Nephrotic syndrome (NS) is a clinical syndrome defined by massive proteinuria responsible for hypoalbuminemia, with resulting hyperlipidemia, edema, and various complications. It is caused by increased permeability through the damaged basement membrane in the renal glomerulus. It results from an abnormality of glomerular permeability that may be primary with a disease specific to the kidneys or secondary to congenital infections, diabetes, systemic lupus erythematosus, neoplasia, or certain drug use.
Often, a clinical history will lead the astute clinician toward a subcategory of nephrotic syndrome. For example, a child with sudden-onset nephrotic syndrome is likely to have minimal change disease, and a steroid trial might be indicated as both a diagnostic and a therapeutic maneuver. However, an HIV-infected patient is more likely to have FSGS, and a biopsy would be needed to confirm the diagnosis.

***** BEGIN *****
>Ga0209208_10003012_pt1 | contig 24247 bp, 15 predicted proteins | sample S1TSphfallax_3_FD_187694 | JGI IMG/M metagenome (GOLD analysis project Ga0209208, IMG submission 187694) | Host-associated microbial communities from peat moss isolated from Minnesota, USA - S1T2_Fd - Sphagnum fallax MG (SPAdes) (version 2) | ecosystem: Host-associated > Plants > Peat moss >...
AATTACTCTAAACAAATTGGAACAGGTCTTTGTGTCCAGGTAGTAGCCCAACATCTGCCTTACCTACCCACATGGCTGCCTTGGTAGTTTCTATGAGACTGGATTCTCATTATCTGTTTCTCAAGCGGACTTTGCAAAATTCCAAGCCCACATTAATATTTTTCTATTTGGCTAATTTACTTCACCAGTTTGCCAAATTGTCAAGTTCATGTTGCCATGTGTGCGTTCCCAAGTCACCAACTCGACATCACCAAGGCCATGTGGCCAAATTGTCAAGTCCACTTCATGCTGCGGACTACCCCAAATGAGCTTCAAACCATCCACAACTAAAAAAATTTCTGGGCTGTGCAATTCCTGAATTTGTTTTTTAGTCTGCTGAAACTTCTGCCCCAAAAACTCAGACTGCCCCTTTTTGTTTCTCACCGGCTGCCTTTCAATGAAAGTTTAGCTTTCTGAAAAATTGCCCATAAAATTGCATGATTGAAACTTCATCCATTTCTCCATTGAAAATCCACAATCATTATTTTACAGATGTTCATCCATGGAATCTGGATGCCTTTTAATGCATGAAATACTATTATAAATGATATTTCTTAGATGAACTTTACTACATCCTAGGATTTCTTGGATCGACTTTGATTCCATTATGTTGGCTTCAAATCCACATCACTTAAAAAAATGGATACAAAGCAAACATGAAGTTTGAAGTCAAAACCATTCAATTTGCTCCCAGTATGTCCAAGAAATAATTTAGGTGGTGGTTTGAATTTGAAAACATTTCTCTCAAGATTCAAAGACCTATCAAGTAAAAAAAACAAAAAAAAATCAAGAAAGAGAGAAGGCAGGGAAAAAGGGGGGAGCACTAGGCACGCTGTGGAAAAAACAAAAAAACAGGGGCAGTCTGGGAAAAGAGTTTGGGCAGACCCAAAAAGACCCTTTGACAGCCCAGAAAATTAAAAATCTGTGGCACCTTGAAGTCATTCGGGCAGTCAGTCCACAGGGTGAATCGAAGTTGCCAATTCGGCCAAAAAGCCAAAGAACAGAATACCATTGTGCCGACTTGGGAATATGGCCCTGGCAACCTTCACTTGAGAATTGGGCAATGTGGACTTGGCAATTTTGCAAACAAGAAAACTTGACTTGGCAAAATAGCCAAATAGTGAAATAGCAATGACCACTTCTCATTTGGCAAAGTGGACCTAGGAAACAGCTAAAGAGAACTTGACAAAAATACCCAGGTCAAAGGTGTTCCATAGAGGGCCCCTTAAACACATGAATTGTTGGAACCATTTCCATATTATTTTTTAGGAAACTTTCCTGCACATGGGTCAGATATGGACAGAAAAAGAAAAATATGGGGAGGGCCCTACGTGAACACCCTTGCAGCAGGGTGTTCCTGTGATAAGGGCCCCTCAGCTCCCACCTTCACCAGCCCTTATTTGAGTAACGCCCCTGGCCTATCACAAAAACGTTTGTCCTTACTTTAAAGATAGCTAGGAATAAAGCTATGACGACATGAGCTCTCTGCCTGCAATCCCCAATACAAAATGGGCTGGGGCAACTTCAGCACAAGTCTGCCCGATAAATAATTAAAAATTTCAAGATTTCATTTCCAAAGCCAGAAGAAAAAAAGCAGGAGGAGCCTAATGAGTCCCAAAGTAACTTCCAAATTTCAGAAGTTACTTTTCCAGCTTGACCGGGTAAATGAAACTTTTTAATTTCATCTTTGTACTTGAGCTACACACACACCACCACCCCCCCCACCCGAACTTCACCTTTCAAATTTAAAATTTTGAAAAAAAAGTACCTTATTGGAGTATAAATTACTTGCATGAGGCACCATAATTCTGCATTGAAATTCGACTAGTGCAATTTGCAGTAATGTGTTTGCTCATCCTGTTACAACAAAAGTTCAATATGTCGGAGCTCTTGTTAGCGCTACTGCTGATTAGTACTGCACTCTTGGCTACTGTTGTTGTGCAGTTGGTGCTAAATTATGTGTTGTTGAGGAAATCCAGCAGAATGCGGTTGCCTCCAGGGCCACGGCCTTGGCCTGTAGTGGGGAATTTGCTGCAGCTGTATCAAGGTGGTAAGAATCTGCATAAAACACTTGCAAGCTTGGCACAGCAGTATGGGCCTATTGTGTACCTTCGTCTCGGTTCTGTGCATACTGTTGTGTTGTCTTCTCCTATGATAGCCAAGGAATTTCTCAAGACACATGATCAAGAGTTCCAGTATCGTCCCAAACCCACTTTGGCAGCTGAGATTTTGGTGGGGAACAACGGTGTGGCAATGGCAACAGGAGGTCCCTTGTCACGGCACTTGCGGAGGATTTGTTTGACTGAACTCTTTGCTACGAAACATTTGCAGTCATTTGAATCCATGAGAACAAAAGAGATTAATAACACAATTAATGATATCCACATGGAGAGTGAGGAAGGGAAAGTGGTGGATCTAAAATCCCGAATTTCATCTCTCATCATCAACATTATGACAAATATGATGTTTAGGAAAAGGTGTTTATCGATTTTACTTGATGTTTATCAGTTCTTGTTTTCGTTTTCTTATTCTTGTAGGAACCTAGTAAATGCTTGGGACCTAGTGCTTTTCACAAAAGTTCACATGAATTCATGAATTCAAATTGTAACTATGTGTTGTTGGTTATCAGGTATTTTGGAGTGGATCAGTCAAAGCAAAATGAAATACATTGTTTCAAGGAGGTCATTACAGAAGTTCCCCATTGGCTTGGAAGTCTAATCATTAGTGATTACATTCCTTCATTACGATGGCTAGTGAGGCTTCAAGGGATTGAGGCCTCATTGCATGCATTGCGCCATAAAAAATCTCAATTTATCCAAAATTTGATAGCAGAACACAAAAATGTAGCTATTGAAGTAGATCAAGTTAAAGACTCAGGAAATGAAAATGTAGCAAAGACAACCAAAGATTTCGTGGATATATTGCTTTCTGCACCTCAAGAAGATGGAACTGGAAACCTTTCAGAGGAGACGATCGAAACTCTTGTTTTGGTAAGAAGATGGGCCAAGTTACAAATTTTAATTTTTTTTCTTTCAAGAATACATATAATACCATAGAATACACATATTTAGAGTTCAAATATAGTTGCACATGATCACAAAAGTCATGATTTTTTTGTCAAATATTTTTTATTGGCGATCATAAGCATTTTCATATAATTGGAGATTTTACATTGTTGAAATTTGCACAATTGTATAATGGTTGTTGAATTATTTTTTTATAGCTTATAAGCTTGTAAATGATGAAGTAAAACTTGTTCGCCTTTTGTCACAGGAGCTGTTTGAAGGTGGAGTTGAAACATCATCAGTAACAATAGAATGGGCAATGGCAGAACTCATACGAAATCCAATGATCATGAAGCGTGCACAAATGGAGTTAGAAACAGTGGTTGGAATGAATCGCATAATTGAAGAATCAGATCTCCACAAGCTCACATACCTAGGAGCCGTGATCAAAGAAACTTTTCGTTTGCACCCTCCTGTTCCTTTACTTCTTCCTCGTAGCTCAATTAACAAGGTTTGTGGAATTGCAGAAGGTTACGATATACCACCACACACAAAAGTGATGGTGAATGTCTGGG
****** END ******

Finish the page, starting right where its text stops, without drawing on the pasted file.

Video lectures were quite informative and helpful . The presentation is clear for the intended audience
Thank you. well organized. risk of progression was a good add in.
Dr. Sussman is a premier presenter. She is enthusiastic about her specialty. I feel that she's speaking directly to me rather than lecturing to a camera. The information is critically important and up-to-date for both experienced clinicians and those preparing to pass their boards.
Very clear and structured lecture! I enjoyed the explanation of the subepithelial deposition on the diagram.